Smoke From Distant Fires – Protect Your Animals
Even if you live hundreds of miles from a wildfire, smoke in the atmosphere can have harmful effects on companion animals. Luckily, a few simple recommendations from New Mexico Veterinary Medical Association will help keep your animals healthy and safe when smoke is thick.
- Don’t let companion animals loose to roam about; keep them indoors whenever possible.
- Keep windows and doors closed as much as possible. Use the recycle or re-circulate mode on the air conditioner in your home or car.
- Provide plenty of water for your animals so they can keep their airways moist.
- Exposure to smoke can cause coughing, watery and itchy eyes, difficulty breathing, and other problems. Animals experiencing questionable or severe symptoms from smoke exposure should get professional veterinary advice and treatment.
- Wildlife may be confused or startled by smoky conditions and could potentially harm your family or animals. Please be cautious, as some animals may be moving about at unusual times of the day.
Help Animals Through Our Equine Volunteer Network
If you prefer to contribute a little elbow grease or other resources toward helping animals, please consider joining the Equine Protection Fund’s statewide Volunteer Network. The network is a database of compassionate individuals offering a variety of services and/or supplies to help a horse, donkey or mule in need. Horses are some of the most vulnerable animals in catastrophic events like wildfires, which typically hit hardest in rural areas. Last year’s Las Conchas fire prompted APNM to send an urgent message to the Equine Protection Fund’s Volunteer Network, which responded with temporary shelter, transportation, and feed for seventeen horses.
With your participation in your county, we can expand this important network for future dire circumstances. Even if you can’t take in a horse, there are many ways to help—please sign up for the Volunteer Network today!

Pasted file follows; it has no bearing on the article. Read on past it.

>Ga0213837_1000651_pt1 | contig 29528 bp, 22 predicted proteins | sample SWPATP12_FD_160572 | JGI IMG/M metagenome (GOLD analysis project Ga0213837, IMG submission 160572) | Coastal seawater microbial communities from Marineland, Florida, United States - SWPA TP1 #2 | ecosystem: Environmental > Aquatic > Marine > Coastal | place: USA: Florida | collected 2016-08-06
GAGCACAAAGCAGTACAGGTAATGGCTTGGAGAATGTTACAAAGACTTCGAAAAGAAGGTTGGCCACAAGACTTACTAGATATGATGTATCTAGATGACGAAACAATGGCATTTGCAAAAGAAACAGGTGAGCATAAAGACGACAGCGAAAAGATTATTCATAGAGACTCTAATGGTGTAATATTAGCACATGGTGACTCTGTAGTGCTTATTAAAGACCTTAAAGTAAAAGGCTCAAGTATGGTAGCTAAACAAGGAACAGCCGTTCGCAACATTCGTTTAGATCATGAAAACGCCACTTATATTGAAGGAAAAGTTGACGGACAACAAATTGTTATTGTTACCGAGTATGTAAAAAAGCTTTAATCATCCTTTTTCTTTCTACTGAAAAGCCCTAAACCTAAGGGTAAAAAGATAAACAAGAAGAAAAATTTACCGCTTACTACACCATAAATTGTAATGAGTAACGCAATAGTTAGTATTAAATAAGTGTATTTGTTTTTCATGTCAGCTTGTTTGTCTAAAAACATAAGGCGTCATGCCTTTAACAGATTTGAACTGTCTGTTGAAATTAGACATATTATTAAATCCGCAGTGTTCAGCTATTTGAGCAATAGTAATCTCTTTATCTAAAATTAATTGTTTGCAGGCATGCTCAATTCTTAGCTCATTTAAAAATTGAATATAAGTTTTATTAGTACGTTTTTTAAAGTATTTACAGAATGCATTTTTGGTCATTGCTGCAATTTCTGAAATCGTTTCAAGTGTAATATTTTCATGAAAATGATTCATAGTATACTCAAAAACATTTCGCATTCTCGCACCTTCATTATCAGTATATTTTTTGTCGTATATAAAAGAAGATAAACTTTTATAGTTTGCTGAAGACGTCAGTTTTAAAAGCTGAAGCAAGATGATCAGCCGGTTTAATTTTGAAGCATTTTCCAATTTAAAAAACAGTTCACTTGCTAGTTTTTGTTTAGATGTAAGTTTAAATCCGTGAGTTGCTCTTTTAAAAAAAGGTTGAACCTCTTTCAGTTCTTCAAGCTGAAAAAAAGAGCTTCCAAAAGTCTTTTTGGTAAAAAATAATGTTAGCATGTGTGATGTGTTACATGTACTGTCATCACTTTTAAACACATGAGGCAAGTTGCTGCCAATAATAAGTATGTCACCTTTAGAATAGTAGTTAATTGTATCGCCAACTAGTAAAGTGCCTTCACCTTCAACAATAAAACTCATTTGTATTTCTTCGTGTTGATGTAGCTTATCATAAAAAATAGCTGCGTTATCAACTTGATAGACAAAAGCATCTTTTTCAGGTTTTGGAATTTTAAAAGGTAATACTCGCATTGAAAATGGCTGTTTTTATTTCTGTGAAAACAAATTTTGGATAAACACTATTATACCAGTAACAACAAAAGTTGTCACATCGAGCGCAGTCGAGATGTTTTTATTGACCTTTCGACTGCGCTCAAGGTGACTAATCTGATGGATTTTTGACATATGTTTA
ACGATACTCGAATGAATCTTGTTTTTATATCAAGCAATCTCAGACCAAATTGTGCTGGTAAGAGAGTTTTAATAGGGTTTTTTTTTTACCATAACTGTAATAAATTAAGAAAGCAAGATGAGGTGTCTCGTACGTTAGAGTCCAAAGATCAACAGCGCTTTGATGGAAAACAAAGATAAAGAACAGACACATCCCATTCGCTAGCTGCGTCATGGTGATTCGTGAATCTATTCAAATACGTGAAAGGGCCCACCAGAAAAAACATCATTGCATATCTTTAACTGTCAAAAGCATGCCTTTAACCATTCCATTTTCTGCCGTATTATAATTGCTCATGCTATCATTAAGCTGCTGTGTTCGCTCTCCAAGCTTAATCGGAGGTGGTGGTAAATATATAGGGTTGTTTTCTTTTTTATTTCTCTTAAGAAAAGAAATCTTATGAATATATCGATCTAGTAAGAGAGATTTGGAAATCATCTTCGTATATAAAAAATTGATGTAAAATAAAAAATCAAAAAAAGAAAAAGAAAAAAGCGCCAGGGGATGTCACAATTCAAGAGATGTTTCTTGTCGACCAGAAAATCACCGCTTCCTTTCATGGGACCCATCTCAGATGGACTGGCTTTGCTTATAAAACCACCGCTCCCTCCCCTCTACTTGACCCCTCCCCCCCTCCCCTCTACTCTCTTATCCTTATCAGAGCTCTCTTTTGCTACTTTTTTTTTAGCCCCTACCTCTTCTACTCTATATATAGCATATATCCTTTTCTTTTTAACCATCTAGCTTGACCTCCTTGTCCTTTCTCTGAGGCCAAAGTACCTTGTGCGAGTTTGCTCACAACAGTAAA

Get Involved in Your Community Disaster Response
Contact your Local Emergency Planning Committee (LEPC) to learn more about what’s happening in your community to be prepared, and specifically to accommodate residents’ companion animals and livestock. During an emergency incident, communication is critical; establishing strong lines of communication and greater community awareness before disasters happen helps everyone be better prepared during an emergency.
For example, the East Mountain Interagency Fire Protection Association, serving eastern Bernalillo, eastern Sandoval, western Torrance, and southwestern Santa Fe Counties, provides information outreach, education and fire training opportunities to local and cooperating agencies, volunteers, local residents and businesses.
If you’d like to volunteer to help APNM and NMDHSEM in our joint project to complete our Emergency Resource Manual for NM Companion Animals, updating resource information for all NM counties, please fill out a Volunteer Application.
- Disaster Kit for Animals
- Emergency Planning
- Wildfire Season in New Mexico (PDF download)
- Contact your local animal shelter about emergency sheltering and how you can help Back Country Horsemen of New Mexico – online resources and several chapters around the state with volunteer networks available during disasters Community Emergency Response Teams (CERT) – East Mountain Area members trained in Animal Response, training and outreach, and rescue exercises.